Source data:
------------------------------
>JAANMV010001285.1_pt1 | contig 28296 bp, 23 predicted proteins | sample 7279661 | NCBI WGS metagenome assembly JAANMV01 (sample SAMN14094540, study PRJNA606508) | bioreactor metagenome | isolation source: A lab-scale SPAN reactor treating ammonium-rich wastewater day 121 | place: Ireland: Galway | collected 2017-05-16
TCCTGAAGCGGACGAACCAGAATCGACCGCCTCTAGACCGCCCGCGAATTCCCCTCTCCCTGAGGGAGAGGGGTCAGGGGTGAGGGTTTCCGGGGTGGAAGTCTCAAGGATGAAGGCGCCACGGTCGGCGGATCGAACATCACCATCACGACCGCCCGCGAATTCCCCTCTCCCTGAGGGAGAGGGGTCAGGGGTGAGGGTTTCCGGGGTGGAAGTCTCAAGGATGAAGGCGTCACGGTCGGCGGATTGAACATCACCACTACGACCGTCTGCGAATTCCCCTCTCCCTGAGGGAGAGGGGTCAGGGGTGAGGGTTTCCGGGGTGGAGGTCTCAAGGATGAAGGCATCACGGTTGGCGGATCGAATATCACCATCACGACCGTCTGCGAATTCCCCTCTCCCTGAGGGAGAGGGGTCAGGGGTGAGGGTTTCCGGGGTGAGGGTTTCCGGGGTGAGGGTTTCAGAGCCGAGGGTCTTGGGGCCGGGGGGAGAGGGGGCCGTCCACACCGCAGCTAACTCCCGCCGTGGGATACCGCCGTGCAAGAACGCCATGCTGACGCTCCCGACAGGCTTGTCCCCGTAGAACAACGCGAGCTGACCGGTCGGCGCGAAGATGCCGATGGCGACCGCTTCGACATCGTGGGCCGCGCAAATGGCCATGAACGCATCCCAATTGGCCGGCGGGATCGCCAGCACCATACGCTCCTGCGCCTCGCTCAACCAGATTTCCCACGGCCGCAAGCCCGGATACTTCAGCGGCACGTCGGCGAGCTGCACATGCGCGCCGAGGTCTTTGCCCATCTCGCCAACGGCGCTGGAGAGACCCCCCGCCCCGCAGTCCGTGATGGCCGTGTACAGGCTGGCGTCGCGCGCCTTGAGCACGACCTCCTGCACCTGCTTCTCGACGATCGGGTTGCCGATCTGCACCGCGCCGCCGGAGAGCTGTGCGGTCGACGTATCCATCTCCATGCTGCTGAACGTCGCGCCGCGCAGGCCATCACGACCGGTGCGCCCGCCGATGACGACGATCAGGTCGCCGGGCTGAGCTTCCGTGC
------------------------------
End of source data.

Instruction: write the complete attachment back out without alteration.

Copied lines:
>JAANMV010001285.1_pt1 | contig 28296 bp, 23 predicted proteins | sample 7279661 | NCBI WGS metagenome assembly JAANMV01 (sample SAMN14094540, study PRJNA606508) | bioreactor metagenome | isolation source: A lab-scale SPAN reactor treating ammonium-rich wastewater day 121 | place: Ireland: Galway | collected 2017-05-16
TCCTGAAGCGGACGAACCAGAATCGACCGCCTCTAGACCGCCCGCGAATTCCCCTCTCCCTGAGGGAGAGGGGTCAGGGGTGAGGGTTTCCGGGGTGGAAGTCTCAAGGATGAAGGCGCCACGGTCGGCGGATCGAACATCACCATCACGACCGCCCGCGAATTCCCCTCTCCCTGAGGGAGAGGGGTCAGGGGTGAGGGTTTCCGGGGTGGAAGTCTCAAGGATGAAGGCGTCACGGTCGGCGGATTGAACATCACCACTACGACCGTCTGCGAATTCCCCTCTCCCTGAGGGAGAGGGGTCAGGGGTGAGGGTTTCCGGGGTGGAGGTCTCAAGGATGAAGGCATCACGGTTGGCGGATCGAATATCACCATCACGACCGTCTGCGAATTCCCCTCTCCCTGAGGGAGAGGGGTCAGGGGTGAGGGTTTCCGGGGTGAGGGTTTCCGGGGTGAGGGTTTCAGAGCCGAGGGTCTTGGGGCCGGGGGGAGAGGGGGCCGTCCACACCGCAGCTAACTCCCGCCGTGGGATACCGCCGTGCAAGAACGCCATGCTGACGCTCCCGACAGGCTTGTCCCCGTAGAACAACGCGAGCTGACCGGTCGGCGCGAAGATGCCGATGGCGACCGCTTCGACATCGTGGGCCGCGCAAATGGCCATGAACGCATCCCAATTGGCCGGCGGGATCGCCAGCACCATACGCTCCTGCGCCTCGCTCAACCAGATTTCCCACGGCCGCAAGCCCGGATACTTCAGCGGCACGTCGGCGAGCTGCACATGCGCGCCGAGGTCTTTGCCCATCTCGCCAACGGCGCTGGAGAGACCCCCCGCCCCGCAGTCCGTGATGGCCGTGTACAGGCTGGCGTCGCGCGCCTTGAGCACGACCTCCTGCACCTGCTTCTCGACGATCGGGTTGCCGATCTGCACCGCGCCGCCGGAGAGCTGTGCGGTCGACGTATCCATCTCCATGCTGCTGAACGTCGCGCCGCGCAGGCCATCACGACCGGTGCGCCCGCCGATGACGACGATCAGGTCGCCGGGCTGAGCTTCCGTGC